On the international front, Dickson said the U.K. is the fastest growing market for Jones overall since the acquisition of London-based footwear company Kurt Geiger last June for about $350 million in cash.

“It was a strategic move because it also established The Jones Group with an anchor in Europe — and now all of our brands will be distributed through the Kurt Geiger brand,” Dickson said.

The first Kurt Geiger store in the U.S. opened last month in San Francisco, and stores are slated to open next year in key cities like Los Angeles, Chicago, Miami and New York City.

Jones also has a strong presence in Asia; after the U.S., Nine West’s largest market is China. The brand has been present in the country for almost two decades, and it maintains more than 100 points of distribution there.

Part of the new strategy for Nine West is segmentation, as it recognizes that not one size fits all.

Stefani Greenfield, named chief creative officer of The Jones Group in November, is helping Dickson with developing the new Nine West. (In addition to Greenfield, Dickson appointed two more executives to aid in the growth of the company: Scott Bowman as group president of global retail and international development and Kathy Nedorostek, group president of global footwear and accessories, a newly created position effective Oct. 15).

During a walkthrough of Nine West’s Vintage America Collection boutique that opened in Manhattan’s SoHo last month — an extension of a six-year-old line bearing the same name — she said she plans to roll out the concept worldwide.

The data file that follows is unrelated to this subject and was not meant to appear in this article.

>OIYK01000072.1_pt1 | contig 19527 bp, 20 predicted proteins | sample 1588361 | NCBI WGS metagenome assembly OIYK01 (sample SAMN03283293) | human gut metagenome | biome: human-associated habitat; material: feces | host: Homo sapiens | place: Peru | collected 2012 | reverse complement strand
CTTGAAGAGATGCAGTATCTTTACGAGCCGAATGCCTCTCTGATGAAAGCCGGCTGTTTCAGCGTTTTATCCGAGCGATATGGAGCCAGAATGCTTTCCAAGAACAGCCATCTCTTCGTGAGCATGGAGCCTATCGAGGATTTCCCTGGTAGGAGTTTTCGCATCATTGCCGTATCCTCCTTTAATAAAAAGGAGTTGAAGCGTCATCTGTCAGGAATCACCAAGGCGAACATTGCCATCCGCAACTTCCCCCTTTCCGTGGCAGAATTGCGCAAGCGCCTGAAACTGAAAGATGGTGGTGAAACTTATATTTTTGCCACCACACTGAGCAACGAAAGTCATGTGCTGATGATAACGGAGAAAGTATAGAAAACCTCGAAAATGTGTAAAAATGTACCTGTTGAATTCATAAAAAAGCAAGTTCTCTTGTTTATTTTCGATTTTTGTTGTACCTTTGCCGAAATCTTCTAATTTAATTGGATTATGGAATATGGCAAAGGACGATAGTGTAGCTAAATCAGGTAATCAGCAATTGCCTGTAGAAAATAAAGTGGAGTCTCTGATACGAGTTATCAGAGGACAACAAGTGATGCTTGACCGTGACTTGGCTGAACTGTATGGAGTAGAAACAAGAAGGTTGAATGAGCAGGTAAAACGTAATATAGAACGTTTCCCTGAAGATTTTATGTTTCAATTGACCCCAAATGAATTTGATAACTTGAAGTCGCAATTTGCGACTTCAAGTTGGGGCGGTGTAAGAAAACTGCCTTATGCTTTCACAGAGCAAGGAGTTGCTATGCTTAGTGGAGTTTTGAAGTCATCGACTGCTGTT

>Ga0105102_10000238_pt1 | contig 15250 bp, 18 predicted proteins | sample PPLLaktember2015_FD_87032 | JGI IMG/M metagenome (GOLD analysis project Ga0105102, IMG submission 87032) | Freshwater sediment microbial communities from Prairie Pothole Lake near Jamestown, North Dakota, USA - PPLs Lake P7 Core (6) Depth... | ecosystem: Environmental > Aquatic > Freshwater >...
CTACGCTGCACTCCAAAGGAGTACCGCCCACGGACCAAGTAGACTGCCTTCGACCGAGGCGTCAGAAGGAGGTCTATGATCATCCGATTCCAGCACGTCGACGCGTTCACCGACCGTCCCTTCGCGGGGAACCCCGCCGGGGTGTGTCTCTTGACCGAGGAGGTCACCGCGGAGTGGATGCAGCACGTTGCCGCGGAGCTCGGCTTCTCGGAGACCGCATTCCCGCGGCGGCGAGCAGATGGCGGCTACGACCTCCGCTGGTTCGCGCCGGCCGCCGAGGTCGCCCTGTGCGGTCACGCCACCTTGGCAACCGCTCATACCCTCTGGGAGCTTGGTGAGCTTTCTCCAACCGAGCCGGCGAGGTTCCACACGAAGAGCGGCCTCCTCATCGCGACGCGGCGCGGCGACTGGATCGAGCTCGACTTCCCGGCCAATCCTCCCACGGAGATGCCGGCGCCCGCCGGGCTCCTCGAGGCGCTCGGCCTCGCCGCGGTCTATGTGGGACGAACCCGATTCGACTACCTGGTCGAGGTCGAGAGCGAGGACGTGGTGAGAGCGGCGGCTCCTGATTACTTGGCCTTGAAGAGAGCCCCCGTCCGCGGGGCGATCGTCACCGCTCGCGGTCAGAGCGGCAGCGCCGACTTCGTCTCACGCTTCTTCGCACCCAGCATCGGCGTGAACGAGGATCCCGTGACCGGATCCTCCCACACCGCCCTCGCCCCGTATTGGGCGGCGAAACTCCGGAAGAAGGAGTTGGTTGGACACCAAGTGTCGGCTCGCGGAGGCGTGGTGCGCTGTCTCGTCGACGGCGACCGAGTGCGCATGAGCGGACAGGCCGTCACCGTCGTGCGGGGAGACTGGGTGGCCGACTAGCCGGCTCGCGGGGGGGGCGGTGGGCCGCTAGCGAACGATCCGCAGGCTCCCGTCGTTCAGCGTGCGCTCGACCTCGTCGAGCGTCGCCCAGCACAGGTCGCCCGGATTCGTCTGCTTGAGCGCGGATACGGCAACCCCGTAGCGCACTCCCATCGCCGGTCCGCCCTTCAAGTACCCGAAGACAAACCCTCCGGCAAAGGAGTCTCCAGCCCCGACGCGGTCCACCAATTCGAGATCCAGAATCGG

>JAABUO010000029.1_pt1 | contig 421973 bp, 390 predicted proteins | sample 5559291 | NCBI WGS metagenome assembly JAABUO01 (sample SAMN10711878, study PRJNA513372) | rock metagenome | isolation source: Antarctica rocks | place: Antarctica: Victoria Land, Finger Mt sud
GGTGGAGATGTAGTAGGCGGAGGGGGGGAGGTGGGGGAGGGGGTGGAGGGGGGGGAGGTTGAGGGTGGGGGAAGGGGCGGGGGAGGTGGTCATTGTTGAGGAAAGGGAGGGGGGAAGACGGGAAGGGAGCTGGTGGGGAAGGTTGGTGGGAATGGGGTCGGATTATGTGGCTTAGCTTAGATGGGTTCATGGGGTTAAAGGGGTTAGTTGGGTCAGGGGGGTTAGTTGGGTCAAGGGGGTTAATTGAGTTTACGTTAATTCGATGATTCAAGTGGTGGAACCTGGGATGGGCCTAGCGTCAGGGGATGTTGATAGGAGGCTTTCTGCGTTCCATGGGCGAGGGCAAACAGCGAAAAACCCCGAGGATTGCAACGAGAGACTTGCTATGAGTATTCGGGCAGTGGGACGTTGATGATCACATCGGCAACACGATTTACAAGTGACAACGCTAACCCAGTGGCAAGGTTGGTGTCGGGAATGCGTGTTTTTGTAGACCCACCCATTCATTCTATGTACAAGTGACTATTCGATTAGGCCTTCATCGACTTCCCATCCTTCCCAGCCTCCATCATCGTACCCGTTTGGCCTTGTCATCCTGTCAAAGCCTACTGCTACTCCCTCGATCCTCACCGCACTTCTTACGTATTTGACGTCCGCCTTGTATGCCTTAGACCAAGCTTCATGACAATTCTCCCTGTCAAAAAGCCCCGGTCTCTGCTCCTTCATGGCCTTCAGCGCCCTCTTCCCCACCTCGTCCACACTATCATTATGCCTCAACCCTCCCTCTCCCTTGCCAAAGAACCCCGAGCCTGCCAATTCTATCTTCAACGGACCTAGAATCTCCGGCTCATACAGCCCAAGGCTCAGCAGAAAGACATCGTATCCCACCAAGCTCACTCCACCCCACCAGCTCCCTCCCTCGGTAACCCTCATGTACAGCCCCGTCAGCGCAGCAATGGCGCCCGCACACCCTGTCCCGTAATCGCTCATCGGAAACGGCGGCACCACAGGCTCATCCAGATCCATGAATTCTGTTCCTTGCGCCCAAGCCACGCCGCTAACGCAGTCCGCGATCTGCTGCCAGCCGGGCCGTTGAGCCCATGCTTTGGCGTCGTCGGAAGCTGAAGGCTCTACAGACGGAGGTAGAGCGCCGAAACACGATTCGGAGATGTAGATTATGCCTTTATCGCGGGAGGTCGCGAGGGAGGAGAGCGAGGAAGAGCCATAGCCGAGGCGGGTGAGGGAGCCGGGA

The different formats being introduced by the brand don’t mean it is lacking in clarity of vision. Ideally, a Vintage America store can open anywhere in the world, and a consumer should be able to walk in and know exactly where they are.

“This means your message is clear,” Greenfield said, rattling off cities like Aspen, Colo., Malibu, Calif., New Orleans, and Georgetown in Washinigton, D.C., and Abbott Kinney in Los Angeles as possible future locations of the Vintage America Collection, which carries exclusive product born from collaborations with Monica Botkier, Dudine, Cynthia Dugan, Theodora & Callum and former Shopbop fashion director Kate Ciepluch (via her own Kate’s Kartel collection).

The new Vintage America Format can be seen in the 2,351-square-foot SoHo store which has bright turquoise walls, a rock ’n’ roll wall of framed art and a massive wood-shrouded cash wrap (a collage of locally sourced, reclaimed white oak, cherry, pine and walnut trees).

“This to me is really the ultimate American heritage experience. It’s for the woman who travels — she’s a global gypsy. She starts in New York and ends in New York and in between she’s anywhere,” Greenfield said of her first major initiative since joining The Jones Group.

Ciepluch, who Greenfield calls the muse of this “gypsy haven” (her official capacity is style director at large) was instrumental in conceptualizing the look and feel of the boutique. As part of her “Road to Vintage” road trip earlier this year to cull inspiration, she visited cities such as Austin, Tex., Nashville, Los Angeles, Burbank, Calif., and Brimfield, Mass.